Every Wednesday morning, 51-year-old actor Henry Czerny (The Pink Panther, The Tudors) can be found volunteering as a crossing guard at Mar Vista Elementary School, where his son, Cameron, is in second grade.
"Regardless of what happens after 8:30 a.m. on Wednesdays, I feel useful already," Czerny said. "We humans drop the thing that is precious to us off and it's secured behind the gates of the schoolyard and then we have to rush off to work. We forget that there are hundreds of precious things making their way to school, and that seems to be off the radar. Therefore, we have people helping parents drop their kids off [at school]."
Volunteering runs in the Czerny family. Henry's wife, Claudine, is co-president of the Mar Vista School Enrichment Group (MVSEG), the school's booster club. The Czernys started going to the MVSEG meetings three years ago, when Cameron started at Mar Vista in kindergarten. The group was looking for crossing guards and Czerny volunteered.
Cameron likes that his dad's a crossing guard. "I get to see all the people crossing and I get to see how my dad does it," he said. And Czerny likes that too.
"My favorite part is putting myself close to the middle of this family community," he said. "I'll spend 15 minutes a day watching families that I know and have come to know, taking kids to school and making their way back home. It's 30 seconds at a time, but there's a greeting and there's a reminder of a community ... while helping people cross the street."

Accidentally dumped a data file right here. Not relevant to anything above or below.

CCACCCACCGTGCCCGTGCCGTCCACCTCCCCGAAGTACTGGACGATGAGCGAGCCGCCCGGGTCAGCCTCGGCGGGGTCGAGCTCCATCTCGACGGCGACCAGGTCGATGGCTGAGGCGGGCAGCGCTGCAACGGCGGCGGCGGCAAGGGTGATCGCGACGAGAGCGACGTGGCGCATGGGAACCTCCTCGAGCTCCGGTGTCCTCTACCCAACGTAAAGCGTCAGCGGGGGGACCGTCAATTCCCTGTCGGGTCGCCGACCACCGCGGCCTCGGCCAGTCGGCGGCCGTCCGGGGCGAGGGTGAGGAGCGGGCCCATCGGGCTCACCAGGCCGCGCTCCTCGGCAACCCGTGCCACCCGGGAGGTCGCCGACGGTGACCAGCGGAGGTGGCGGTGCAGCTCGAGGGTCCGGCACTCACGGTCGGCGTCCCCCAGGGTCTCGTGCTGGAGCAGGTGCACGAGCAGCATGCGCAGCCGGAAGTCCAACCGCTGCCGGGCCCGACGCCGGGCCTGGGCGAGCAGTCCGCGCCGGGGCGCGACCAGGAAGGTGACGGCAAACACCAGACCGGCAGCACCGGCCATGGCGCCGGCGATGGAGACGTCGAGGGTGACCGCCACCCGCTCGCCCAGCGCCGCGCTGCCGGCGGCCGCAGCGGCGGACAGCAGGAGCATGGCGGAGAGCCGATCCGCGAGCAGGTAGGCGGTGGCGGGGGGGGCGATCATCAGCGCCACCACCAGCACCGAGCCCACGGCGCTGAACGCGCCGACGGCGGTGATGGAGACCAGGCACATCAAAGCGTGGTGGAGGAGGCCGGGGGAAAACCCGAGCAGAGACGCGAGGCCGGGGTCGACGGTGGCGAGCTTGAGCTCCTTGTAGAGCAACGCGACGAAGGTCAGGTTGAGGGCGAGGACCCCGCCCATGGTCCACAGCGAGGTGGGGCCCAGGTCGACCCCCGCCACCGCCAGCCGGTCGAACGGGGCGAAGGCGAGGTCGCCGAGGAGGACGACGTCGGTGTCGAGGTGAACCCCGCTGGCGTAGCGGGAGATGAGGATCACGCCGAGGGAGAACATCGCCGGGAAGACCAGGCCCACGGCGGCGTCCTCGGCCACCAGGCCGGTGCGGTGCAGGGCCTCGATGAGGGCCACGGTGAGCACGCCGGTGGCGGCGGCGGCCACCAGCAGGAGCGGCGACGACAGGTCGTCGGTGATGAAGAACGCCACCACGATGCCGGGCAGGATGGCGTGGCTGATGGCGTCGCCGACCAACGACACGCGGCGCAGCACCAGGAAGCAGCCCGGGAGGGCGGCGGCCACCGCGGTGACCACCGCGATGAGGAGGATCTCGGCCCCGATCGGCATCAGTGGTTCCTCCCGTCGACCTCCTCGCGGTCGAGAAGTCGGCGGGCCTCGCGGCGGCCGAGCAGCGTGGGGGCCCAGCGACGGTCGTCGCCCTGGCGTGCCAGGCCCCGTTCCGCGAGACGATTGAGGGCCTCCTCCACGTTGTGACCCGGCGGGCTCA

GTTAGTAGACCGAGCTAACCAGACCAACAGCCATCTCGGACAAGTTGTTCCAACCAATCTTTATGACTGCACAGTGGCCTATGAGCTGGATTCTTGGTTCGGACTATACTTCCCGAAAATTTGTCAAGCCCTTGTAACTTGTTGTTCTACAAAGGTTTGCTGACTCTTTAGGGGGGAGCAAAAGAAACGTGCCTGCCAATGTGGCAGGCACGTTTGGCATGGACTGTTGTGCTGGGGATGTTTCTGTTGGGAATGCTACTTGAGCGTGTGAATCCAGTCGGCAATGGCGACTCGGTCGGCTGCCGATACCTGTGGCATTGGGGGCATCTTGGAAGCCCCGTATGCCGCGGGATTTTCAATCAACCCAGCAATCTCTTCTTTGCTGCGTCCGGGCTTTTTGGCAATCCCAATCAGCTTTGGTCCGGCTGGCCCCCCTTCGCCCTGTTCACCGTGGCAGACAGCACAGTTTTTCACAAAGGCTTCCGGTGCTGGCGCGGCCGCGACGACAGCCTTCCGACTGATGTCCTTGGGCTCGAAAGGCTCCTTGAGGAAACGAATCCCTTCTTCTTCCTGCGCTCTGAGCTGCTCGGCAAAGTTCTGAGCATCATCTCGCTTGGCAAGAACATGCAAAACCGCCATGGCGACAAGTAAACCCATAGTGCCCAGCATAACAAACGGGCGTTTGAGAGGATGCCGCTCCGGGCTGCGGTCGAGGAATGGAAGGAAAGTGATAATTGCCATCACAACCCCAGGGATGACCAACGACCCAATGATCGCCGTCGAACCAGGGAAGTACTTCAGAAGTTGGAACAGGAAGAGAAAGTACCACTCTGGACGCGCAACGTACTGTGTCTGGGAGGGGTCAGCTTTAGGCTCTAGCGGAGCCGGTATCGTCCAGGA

But there's no escaping that Czerny is still an actor and yes, he admits he does occasionally get recognized by the kids, especially when a film comes out or is re-aired.
The Pink Panther is family-friendly, but it's mostly the fourth and fifth graders who have seen his other films, such Clear and Present Danger, Mission Impossible and The A-Team. "They get a kick out of seeing somebody they've seen on screen somewhere," said Czerny.
Czerny recommends that aspiring actors "know who you are as much as you can and love what you do."
And his advice for crossing guards?
"Walk to the center of the street, confidently. Hold the stop sign up as you step off the sidewalk, not when you get into the middle of the street. And keep the sign up until you are on the sidewalk again. Do it all with confidence or they will drive right by you," he instructed.
Acting—and crossing—is all about confidence and body language, he explains. "About five years ago, almost the last place I imagined I would be was on the crosswalk on Wednesday mornings at a neighborhood school. I am actually quite thrilled with what I get to process on set and in Mar Vista. It's a cool, almost dichotomous but linked set of circumstances."
A Toronto native, Czerny started acting in grade school. The class clown, he found himself cast in a show in fifth grade. "I remember for one reason or another being horrified, and that horror galvanized me and forced me to work hard and not make a fool of myself," he recalled.
In high school there was a teacher who put on musicals, so Czerny "went on to be terrified for another five years doing musicals." Then came National Theatre School in Montreal, the theater, and then in 1991, his first film: The Boys of St. Vincent's. He officially moved to Los Angeles in 1994.
"I was hesitant to come to L.A., because I was a theater actor for a decade and here was this thing called film and television, which was acting, but it was a different set of muscles," he said. "Lo and behold, I am still here."
Thanks to Mar Vista Mom's Blog for introducing Mar Vista Patch to Henry Czerny.